that they were dishonest. No one has
said be used the word.&, 'thieves and
Capt. Talbert was also present at the
Bateshurg meeting and says he beard
Gen. ButLier deny that he used the lan
guage, and said that he would have re
plied to it if lie had not been denied by
the committee ot arrangements, who
had it stated in the outset that there
would be but two speeches, and any in
terruption of the speakers would be ob
jected to. He says, however. he will
have more to say hereafter where more
liberty of speech will be allowed, as
there will be more places than one.
EARTHQUAKE IN SAN SALVADOR.
Entire Towns and Cities Utterlv Wiped
NEW YORK, Sept. 10.-A special
cable dispatch to the Herald from San
Salvador says: Millions of dollars worth
of property and many lives were des
troyed in this republ.c by an earthquake
3esterday. Whole towns were wiped
oat, and hardly a city in the country.
except along the coast. escaped the aw
l elects o! the convulsions.
There have been indications for sev
eral days past that a disturbance of more
than usual power might have been ex
peted. At just live immutes before 2
o'clock yesterday morning the earth be
gan to shake. T be wave had a strong
vertical and oscil latory movememt
People rushed into the streets in ther.
night clothes, and while the shock lasted
onily twenty seconds, before it had
passed away, there was a panic-stricken
mob making ils way to the open country
outside the city.
T.,he scene was terribly sublime. Men,
women and children were weeping,
shrieking and praying in the streets;
walls of houses cracked. tottered and
tell; there was a deep, continuous rumb
lng, of heavy thunder; the sky was
ovrcast and the air was filled witai a
ine, penetrating dlust. While it lasted,
the earth rose and tell in long waves.
and strong men were unable to keep
their feet. The panic-stricken people
flocked to the open ground outside the
city; temperary shelters were thrown up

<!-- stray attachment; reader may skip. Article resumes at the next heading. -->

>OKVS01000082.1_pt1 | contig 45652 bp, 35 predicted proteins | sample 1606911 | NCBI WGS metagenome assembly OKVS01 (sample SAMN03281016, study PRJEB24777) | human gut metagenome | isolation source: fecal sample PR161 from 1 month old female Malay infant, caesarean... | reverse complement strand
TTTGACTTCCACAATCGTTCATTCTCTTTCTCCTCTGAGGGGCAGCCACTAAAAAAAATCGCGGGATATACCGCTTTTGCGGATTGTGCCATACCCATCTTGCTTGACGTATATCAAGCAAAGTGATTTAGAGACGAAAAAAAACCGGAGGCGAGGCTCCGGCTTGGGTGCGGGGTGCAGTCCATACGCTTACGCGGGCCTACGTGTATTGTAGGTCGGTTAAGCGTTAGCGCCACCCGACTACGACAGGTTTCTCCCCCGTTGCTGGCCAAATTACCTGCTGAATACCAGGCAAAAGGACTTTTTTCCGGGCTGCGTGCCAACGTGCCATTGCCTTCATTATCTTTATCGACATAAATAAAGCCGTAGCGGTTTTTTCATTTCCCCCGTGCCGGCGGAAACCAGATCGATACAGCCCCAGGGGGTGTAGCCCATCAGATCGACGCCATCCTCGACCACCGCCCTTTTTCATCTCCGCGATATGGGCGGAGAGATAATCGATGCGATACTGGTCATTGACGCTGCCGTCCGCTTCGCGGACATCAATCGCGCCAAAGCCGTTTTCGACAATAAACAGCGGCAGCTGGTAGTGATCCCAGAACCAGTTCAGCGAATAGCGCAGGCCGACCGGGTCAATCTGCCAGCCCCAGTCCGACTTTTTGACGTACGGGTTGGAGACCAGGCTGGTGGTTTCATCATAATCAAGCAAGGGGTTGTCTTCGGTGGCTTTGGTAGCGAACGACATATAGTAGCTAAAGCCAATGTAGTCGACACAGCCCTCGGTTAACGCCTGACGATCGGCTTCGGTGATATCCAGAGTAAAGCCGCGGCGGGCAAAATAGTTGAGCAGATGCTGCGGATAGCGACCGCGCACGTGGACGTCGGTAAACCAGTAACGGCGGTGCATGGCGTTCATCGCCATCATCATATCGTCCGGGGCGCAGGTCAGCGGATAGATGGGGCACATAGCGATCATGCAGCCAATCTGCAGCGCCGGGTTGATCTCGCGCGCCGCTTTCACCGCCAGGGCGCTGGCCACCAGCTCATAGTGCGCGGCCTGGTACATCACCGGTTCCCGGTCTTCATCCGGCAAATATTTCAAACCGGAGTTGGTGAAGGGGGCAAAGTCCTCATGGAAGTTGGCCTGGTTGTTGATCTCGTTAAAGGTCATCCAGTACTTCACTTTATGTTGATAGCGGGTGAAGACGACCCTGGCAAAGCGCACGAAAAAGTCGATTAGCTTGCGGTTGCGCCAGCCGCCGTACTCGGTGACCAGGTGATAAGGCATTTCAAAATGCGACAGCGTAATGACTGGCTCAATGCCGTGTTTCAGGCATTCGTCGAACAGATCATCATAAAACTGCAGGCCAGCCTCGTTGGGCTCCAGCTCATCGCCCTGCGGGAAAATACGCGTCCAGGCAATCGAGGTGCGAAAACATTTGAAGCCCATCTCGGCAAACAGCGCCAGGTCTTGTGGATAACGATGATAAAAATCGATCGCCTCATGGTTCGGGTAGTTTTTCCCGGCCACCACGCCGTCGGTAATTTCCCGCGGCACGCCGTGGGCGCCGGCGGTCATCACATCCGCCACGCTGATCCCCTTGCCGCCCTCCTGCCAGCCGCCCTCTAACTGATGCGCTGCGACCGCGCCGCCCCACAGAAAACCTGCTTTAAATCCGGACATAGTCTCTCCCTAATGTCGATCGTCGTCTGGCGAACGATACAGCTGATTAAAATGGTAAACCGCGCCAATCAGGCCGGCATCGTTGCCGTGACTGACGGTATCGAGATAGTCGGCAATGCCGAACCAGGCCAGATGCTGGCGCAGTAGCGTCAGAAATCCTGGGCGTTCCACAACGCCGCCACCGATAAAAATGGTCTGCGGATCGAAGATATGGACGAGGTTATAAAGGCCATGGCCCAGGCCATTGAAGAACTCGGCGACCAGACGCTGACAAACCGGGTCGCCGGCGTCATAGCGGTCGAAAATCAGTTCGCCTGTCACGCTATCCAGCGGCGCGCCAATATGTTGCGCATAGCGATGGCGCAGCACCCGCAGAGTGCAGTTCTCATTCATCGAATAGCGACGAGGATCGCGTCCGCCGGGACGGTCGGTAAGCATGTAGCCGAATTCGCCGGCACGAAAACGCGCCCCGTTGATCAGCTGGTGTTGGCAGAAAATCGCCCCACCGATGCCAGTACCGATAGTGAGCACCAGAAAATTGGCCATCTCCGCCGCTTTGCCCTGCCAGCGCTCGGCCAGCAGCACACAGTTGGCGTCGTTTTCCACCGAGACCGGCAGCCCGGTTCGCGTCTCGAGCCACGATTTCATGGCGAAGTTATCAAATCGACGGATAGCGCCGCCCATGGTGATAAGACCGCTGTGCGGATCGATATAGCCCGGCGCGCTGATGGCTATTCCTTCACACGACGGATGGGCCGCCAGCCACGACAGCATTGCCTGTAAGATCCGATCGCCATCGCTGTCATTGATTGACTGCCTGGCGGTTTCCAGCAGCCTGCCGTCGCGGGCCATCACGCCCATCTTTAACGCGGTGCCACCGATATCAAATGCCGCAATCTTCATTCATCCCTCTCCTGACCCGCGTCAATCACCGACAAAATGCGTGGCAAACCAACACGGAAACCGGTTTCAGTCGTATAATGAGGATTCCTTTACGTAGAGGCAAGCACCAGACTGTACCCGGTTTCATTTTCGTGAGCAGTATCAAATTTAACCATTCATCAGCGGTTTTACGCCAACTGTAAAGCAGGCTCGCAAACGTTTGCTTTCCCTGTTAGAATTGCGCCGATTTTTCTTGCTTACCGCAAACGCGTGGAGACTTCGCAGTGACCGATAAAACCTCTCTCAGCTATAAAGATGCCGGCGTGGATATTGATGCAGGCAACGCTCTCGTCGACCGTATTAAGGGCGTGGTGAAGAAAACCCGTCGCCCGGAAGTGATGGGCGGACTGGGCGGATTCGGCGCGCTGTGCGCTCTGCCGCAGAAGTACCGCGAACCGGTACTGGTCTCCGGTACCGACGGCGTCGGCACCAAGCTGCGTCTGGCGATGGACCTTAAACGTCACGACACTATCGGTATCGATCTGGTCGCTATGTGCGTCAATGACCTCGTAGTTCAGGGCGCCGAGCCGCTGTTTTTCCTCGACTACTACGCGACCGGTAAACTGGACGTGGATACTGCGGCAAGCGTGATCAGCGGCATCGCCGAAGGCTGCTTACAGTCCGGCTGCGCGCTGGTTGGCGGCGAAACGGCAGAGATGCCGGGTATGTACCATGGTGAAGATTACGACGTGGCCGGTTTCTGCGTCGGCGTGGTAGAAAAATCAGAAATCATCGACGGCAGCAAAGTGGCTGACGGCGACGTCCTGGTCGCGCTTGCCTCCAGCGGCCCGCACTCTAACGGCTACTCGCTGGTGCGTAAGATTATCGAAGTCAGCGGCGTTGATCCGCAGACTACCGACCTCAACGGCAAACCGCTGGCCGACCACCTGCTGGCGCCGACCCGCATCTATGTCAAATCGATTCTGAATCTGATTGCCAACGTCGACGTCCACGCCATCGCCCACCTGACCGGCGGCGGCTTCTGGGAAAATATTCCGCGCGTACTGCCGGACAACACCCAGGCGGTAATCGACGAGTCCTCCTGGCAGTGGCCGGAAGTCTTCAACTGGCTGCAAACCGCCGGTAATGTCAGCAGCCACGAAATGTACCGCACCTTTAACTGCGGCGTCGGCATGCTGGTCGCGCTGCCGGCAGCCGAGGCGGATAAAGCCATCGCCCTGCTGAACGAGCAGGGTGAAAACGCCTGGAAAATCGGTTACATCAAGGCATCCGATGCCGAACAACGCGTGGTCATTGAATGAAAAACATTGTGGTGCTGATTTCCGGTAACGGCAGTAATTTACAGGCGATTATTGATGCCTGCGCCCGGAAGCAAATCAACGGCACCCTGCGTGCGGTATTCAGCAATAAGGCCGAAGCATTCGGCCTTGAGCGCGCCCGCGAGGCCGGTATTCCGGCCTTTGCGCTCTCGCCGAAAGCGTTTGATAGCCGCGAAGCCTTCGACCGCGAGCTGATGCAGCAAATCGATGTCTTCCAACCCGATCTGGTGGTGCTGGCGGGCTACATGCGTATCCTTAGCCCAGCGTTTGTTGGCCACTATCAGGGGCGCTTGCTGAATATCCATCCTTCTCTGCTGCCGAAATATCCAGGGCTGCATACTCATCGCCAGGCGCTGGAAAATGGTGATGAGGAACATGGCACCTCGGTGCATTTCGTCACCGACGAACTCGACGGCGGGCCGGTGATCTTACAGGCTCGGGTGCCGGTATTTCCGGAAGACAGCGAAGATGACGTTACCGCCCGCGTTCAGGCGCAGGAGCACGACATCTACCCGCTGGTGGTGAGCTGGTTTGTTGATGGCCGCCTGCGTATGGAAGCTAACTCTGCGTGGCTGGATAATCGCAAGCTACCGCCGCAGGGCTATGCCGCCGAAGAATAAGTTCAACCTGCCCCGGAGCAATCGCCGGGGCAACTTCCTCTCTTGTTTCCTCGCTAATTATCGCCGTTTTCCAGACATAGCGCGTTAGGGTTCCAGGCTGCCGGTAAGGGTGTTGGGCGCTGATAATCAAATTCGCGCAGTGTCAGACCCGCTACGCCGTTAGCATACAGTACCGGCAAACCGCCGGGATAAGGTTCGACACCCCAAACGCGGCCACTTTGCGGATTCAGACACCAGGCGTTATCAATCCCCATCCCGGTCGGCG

wherever ipossible, but nearly all the imen.
and many of the wo:nen and children
hd-;only the sky for a cover.
All througn the mor:ning there have
een slight shocks. bu; none approach
ing the intensity of that which had been
so destructive. The inhabitants are
afraid to return to their houses, and are
making themselves as comfor table as
possible in their temporary camps.
President Ezta Is (doing everything he
can to stop) the panic, and to make it as
comfortable as possibfe for them until
it is considered sate Icr them to go back
to their homes..
The towns throughout the country
have sulfered more severely than the
capital, even. Analquite has been com
pltely destroyed. Cojutepeque, Zanta
Tela, San Pedro and Masahuet were so
badly shaken that they are practically
rnned, while the shook was plainly felt
and damage was done by it at Santa
Anna andl Susimtepueque, fully sixty
miles from here.
It is impossible, at ;his writing, to
formi any idea as to the number of lives
which have been lost. No people were
killed here, thiou:.h there were miany
miraculous escap~es from death. It is
fear'd, hiowever, that there have been
many ocopie killed in the smaller towns.
The loss of property will run well ino
The .Demon ul the Faills.
NIAGAnA FALI.S. Sept. 10.-A
stranger committed sukle by juin~pin.g
into 'the nivet's from Luna Island this
afternoon, Ie accosted two gentlemen
savior. " It looks as though one could
never get out," and in a few minutes
said, "1 a going to try it." They at
tempted to seize him, but bef'ore they
could reacih him, he deliberately jumped
into the r'iver, and was soon cairied ove~r
Two hours later an eleganmtiy dressed
young woman about 2-J years old,
juped into the river atl Prospect park.
A Mr. Ihen (If Philadelphia, aged 70,
jump'd in to recscue her, and succe. tied
in graspin:g her hand; she resisted, and
it was only by the etforts ot a police
man that lie was saved. The woman
smiled. a. the cur:rent cauhmt her, and
was soon carriced over the Amerdii
tals. It is rumored that two men in af I
boat fromi Chippews, wecrc dr-awn in-.o
te current and car'ried Iover the Can
dIlan falls about I o'lok
Tm:E Augus'a Chronicle adits that
"the returas so) far indicate thiat South
Caroluia has beaten the record and stir
ptSsedl all Southern States in the
amount of cottoni con~Isumed" and says